Secrets of the Moon - Priviligivm
Lupus Lounge
Progressive Black Metal
9 songs (1:05:26)
Release year: 2009
Secrets of the Moon, Lupus Lounge
Reviewed by Goat
Album of the month

I’ve been looking forward to this album for quite a while now, after I discovered the bleak darkness of previous effort Antithesis. As I said in my review of that, it’s sad that so many Black Metal bands toe the line so faithfully when an entire world of experimentation awaits their misanthropic gaze; ironically, Secrets Of The Moon haven’t reinvented their sound for album number four, but as the press release points out, neither is this a sequel to Antithesis. Instead, this is both a step back and a step forwards. The same militaristic precision as before is easy to see from Priviligivm, but it’s more refined, more experimental, at once heavier and catchier. Recent Satyricon reworked is perhaps the best way to describe it, but Secrets Of The Moon have much higher goals than mere groovy catchiness – this is more akin to a Rebel Extravaganza than an Age Of Nero – and Priviligivm is a deep and complex album that rewards repeated listening, revealing more of itself the more time you allow it. That black-skinned apple on the cover is a good metaphor; something quite disturbing lurks just out of view...

Exactly what awaits you, however, is intriguingly hard to describe. I used the word ‘progressive’ in the genre tag without hesitation; this is a leftfield album indeed, although it’s so wonderfully subtle that it’ll take a few listens to understand why. The rigid song structures of before are still present and correct, but the songs are both less repetitive and more hypnotic. Look at the centrepiece of this album, the thirteen-minute Harvest in all three parts, flowing perfectly and never for a second letting you feel bored, from the unaccompanied drums that open it through the ominous build-up, all the way to the riff-driven grandeur of the closing section. The majority of songs are of a restrained tempo; never does this band shift gears into true speed, never is there Mardukian blasting. If speed and rawness in Black Metal are the howls of hatred against life, then Secrets Of The Moon provide the grim-faced scowl, which is much more effective than the directionless bile of their peers.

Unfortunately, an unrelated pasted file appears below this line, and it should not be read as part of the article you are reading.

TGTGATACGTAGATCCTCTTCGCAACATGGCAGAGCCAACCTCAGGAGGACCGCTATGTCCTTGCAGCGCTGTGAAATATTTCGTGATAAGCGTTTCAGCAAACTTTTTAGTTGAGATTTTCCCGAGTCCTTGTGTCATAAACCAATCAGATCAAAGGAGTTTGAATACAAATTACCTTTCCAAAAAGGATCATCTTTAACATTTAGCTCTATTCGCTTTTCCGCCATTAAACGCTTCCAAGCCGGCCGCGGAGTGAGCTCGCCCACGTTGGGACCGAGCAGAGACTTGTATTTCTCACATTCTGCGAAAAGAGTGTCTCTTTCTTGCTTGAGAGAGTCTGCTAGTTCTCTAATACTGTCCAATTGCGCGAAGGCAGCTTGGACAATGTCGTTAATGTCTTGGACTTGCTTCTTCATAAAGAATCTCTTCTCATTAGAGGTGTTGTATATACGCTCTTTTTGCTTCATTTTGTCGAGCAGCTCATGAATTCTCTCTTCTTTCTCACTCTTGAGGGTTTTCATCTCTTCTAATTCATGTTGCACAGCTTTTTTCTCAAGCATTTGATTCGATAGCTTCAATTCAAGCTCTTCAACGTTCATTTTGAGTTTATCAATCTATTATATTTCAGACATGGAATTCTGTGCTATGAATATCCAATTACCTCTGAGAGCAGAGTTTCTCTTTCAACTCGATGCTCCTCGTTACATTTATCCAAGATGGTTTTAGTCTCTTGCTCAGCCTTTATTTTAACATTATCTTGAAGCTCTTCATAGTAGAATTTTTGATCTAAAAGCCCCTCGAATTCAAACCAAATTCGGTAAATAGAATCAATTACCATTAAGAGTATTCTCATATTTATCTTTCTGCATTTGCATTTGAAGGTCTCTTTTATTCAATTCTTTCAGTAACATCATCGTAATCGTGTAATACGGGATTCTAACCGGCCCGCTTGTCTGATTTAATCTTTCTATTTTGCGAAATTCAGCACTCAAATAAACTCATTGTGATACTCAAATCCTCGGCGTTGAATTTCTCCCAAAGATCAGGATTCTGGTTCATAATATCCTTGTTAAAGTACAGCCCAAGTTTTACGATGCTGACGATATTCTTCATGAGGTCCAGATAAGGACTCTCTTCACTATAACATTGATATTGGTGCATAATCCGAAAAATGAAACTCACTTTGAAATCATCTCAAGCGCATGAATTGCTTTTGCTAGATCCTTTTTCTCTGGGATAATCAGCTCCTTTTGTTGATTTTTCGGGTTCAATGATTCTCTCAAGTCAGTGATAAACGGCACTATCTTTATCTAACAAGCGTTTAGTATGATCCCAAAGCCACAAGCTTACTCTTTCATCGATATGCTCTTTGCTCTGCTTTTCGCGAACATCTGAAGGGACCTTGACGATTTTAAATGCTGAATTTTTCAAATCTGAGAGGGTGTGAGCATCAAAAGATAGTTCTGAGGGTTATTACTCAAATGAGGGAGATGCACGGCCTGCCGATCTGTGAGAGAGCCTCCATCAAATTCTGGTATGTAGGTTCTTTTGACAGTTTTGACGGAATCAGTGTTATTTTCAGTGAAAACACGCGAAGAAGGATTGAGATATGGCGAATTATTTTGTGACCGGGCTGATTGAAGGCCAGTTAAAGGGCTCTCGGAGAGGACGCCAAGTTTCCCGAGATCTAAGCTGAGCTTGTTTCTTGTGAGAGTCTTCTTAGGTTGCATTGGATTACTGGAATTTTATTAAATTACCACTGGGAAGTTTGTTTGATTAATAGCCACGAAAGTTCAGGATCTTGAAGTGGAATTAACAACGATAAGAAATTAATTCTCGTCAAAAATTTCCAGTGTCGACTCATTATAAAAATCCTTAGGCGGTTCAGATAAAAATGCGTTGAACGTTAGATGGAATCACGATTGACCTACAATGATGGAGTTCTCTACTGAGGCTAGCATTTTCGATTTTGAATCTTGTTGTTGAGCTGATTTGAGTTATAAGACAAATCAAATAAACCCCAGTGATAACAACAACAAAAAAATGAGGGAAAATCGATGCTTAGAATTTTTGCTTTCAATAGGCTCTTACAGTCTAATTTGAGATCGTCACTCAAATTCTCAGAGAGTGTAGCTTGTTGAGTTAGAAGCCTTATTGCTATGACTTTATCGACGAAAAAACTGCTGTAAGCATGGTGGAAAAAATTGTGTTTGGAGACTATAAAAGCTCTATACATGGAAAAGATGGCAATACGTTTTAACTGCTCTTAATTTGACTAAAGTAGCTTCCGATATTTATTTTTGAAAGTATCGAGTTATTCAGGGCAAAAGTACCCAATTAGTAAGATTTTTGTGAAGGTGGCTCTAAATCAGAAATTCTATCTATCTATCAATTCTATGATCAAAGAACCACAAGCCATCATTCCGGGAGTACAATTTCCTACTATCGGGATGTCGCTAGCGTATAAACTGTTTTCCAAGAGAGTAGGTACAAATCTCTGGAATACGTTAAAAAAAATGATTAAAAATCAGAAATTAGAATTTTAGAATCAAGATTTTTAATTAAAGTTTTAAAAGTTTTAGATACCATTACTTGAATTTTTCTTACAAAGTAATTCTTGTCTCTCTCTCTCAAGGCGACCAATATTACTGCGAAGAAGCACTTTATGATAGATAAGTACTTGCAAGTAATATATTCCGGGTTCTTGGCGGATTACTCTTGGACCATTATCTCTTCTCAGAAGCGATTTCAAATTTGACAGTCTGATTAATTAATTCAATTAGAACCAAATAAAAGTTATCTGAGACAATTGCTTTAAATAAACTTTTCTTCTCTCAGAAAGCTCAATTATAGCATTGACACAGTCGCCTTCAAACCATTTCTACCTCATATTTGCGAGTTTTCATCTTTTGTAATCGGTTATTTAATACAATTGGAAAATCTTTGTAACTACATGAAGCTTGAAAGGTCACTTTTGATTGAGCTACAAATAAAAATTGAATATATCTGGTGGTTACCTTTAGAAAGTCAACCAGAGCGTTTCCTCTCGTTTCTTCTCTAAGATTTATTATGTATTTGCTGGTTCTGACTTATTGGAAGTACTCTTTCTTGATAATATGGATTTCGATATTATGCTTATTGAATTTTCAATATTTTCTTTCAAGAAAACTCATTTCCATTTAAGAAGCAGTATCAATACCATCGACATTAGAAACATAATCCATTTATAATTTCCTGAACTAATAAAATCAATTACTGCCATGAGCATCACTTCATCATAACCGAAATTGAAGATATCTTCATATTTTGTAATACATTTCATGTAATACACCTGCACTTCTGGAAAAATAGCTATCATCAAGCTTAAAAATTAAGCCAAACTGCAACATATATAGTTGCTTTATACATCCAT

Although songs are never quite catchy, they are easy to listen to without sacrificing heaviness. You won’t find any obvious hooks present, but the band clearly know what riffs sound good where, and the guitars drive the music; keyboards are subtle if present at all, whilst the drums blast a complex militaristic backing. Vocalist Daevas left the band in 2007 leaving no founding members, but it’s hard to get worked up about that as SG does a great job on the microphone here, and new bassist LSK (also of Antaeus, Merrimack, Hell Militia, etc) proves that more women should become involved in Black Metal as she provides a resounding depth to the sound. As ever, drummer T. Thelemnar (also of Antaeus and session for Krieg amongst others) is wonderful at what he does, the backbone of the band and a damn fine drummer too.

This is an extraordinarily well-crafted effort that screams its sophistication at you; to take one example, the percussion and melancholic melody of album finale Shepherd brings proceedings to a close with style, something many bands are simply unable to do. Of course, the likes of first track proper Sulphur are driving, head-bangingly terrific piledrivers that react wonderfully with Doom-fuelled breakdowns and grandiosely melodic interludes – not to mention a killer solo, something that Satyricon badly needs in their sound. Priviligivm is the kind of album that I could return to every week without it growing stale for a good long while, full of excellent songs. The band have outdone themselves; this is highly recommended to anyone who enjoys original Black Metal that takes time to reveal all its secrets, but enthrals from the first play.

Killing Songs :
Sulphur, Black Halo, I Maldoror, Harvest, For They Know Not
Goat quoted 90 / 100
Other albums by Secrets of the Moon that we have reviewed:
Secrets of the Moon - Black House reviewed by Goat and quoted 80 / 100
Secrets of the Moon - Seven Bells reviewed by Goat and quoted 85 / 100
Secrets of the Moon - Antithesis reviewed by Goat and quoted 83 / 100
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